At the age of 10, Jan Northoff amazed everyone by winning a professional-level photography contest using his father’s old camera. Today, he continues to do what he loves as a freelance photographer, and he is here to tell us all about it.

Photography has always been a passion for Jan. After winning a photography contest at the age of 10,  he decided to set foot in photography professionally and has continued to master his craft since then. With decades of hands-on experience, today Jan is a successful photographer in Germany. He collaborates with leading advertising agencies and brands from all over the world.  In this interview, he talks about his personal journey, from starting off as an assistant, and shares with us his perspectives regarding freelancing.

Tell us about yourself. Who is Jan Northoff?

I am 47 years old and I was born in Münster, Germany. I’ve been living for 24 years in Hamburg and am living together with my wife and my two children in Karolinenviertel.

Jan Northoff at Cherrydeck
Jan Northoff
How did photography come into your life?

My father was into photography as a hobby and when I was 10 years old he gave me his old Rangefinder camera at a hot air balloon festival. He instructed me regarding aperture and shutter speed, saying that with bright sun I should take aperture 11 at 1/250, with light clouds, I should go with aperture 8 at 1/125, and so on. Then he sent me off with two film rolls.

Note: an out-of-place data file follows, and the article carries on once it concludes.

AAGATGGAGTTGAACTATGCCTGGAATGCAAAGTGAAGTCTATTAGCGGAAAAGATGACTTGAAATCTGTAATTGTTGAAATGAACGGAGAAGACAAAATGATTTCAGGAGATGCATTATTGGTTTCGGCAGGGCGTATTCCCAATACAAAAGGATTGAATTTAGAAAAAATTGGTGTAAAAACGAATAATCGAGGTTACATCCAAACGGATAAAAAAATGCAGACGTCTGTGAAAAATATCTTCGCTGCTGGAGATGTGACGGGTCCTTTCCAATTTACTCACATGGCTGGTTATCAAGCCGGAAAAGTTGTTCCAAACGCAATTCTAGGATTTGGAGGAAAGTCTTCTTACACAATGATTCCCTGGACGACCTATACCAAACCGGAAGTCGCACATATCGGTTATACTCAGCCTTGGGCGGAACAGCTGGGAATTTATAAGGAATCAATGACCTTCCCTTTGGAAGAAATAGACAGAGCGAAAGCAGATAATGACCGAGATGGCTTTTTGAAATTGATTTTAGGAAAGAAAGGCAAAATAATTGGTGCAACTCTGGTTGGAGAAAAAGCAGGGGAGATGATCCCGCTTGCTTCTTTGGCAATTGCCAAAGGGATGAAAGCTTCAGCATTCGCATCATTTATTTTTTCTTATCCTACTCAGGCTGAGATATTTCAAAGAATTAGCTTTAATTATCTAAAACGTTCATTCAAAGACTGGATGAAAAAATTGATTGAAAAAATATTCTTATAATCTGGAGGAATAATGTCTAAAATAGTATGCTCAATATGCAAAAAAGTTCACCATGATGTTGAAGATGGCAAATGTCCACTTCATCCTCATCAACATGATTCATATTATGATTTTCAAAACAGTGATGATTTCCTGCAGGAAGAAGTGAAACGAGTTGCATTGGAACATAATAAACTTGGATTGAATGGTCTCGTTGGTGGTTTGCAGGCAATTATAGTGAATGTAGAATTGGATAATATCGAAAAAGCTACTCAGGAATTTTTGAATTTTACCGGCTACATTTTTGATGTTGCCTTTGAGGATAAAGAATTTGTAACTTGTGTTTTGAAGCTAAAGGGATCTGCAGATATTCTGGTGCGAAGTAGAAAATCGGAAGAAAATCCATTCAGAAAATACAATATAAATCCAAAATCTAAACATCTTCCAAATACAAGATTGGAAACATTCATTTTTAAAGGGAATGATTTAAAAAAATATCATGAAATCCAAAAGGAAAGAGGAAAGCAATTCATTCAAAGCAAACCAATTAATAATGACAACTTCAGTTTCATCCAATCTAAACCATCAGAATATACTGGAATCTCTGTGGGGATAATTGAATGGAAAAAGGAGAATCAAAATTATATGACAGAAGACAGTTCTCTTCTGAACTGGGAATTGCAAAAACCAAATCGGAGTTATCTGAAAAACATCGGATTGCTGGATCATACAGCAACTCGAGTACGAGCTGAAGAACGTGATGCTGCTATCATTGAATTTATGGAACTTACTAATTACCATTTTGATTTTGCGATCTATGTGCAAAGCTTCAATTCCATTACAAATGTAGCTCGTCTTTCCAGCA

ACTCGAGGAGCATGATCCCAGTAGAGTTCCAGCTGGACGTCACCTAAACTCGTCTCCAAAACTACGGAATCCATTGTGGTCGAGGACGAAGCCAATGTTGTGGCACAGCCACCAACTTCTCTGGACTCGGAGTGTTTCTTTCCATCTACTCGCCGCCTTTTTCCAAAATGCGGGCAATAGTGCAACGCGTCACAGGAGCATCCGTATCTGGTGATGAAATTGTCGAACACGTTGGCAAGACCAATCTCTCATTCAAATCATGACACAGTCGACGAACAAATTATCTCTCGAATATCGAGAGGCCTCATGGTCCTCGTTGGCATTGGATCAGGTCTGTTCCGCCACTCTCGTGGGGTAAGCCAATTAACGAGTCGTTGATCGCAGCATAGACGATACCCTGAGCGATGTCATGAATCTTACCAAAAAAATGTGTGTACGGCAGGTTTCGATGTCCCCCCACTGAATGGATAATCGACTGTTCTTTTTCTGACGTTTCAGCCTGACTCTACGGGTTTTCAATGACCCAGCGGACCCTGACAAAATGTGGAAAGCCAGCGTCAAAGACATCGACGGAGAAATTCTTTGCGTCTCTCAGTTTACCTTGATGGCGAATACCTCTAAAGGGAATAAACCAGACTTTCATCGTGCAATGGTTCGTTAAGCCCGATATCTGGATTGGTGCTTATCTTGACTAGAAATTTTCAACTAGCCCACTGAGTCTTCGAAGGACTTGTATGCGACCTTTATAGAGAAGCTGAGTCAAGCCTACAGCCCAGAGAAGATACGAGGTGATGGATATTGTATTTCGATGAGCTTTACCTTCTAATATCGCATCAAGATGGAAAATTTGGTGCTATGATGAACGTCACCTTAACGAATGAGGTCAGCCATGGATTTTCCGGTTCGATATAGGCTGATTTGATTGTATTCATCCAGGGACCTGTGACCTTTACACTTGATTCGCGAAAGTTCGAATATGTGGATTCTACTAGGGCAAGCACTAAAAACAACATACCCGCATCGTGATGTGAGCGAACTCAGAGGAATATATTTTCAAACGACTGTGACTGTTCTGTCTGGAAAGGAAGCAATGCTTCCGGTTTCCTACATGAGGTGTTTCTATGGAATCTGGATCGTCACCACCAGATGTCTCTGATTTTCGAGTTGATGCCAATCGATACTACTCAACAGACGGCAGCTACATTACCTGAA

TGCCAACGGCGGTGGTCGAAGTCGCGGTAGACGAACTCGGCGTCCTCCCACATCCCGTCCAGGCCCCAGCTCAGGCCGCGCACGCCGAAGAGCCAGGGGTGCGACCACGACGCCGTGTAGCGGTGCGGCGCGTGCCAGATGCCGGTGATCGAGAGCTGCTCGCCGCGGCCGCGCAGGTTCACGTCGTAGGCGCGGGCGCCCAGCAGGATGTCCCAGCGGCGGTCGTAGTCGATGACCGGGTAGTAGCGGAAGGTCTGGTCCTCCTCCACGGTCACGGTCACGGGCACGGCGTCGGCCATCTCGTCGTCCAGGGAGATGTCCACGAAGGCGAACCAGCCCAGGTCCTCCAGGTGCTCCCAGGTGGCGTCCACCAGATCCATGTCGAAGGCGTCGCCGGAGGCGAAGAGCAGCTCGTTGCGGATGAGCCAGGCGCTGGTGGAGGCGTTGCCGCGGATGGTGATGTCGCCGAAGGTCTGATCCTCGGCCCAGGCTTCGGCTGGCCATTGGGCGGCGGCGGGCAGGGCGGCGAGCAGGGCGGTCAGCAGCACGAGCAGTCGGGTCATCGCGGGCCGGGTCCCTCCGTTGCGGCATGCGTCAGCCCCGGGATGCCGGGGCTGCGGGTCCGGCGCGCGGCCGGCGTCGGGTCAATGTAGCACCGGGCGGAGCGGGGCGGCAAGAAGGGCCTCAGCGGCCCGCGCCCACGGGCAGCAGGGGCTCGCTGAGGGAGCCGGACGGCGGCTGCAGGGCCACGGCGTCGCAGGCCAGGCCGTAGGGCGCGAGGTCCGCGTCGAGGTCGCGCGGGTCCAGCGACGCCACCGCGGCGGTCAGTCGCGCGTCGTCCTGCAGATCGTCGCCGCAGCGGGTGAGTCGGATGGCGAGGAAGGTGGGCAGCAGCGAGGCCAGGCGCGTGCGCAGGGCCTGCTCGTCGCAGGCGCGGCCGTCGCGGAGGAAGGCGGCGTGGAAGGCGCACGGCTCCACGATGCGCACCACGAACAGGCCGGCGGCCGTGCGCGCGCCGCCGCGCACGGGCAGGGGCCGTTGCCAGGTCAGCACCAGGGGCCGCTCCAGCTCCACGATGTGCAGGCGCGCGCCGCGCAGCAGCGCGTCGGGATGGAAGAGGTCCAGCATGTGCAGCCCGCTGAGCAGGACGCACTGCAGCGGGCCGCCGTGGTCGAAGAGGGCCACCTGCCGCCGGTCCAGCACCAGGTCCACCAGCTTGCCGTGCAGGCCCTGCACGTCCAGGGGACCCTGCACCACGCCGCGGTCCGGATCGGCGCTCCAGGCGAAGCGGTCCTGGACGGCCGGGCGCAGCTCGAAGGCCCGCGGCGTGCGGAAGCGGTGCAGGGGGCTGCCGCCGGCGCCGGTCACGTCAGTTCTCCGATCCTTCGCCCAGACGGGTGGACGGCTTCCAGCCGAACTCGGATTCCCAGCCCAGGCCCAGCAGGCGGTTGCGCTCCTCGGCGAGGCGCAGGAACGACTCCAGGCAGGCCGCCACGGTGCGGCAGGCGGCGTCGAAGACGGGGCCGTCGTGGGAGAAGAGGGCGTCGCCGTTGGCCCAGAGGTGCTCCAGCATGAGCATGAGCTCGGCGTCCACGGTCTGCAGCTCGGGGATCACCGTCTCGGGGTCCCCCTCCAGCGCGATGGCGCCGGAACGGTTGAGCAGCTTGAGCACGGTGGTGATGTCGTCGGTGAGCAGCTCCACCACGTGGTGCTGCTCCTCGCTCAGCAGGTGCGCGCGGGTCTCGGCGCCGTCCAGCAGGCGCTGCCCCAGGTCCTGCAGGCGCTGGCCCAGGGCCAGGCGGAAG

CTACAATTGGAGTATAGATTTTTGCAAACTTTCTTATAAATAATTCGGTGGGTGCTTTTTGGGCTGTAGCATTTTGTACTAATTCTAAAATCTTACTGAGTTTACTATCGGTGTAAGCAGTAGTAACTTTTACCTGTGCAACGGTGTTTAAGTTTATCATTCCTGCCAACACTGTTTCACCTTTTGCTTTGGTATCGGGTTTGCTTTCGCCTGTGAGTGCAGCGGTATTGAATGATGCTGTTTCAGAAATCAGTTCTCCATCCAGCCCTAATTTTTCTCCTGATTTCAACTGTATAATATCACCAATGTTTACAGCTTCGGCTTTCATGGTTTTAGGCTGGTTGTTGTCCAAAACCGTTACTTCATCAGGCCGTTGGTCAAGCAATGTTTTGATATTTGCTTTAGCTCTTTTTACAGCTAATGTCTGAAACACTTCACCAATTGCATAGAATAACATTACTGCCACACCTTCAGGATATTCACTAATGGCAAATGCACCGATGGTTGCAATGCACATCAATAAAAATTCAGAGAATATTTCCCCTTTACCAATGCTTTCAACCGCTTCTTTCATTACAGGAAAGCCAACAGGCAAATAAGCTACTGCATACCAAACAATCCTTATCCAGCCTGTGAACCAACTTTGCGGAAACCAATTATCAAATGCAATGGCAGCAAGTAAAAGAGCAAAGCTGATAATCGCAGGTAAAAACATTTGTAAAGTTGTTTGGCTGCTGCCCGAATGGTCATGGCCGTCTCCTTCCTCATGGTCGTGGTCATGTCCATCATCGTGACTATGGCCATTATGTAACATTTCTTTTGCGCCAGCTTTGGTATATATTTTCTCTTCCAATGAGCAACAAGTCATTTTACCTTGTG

After getting the pictures developed he decided to send my pictures instead of his own to a photo contest. It turns out I won first place at that contest for “adults”. From that moment on, my destiny was decided.

You started as an assistant for several well-established photographers. What were the main takeaways of those experiences?

Besides lots of technical things, such as different ways of working with light, different camera systems, ways of working and dealing with customer requests, and also the fact that I got to see lots of different countries, the most important thing was maybe learning how to take the leading position too. It’s important to believe in yourself and your skills, stay cool, and be nice to your assistant and team, always! ?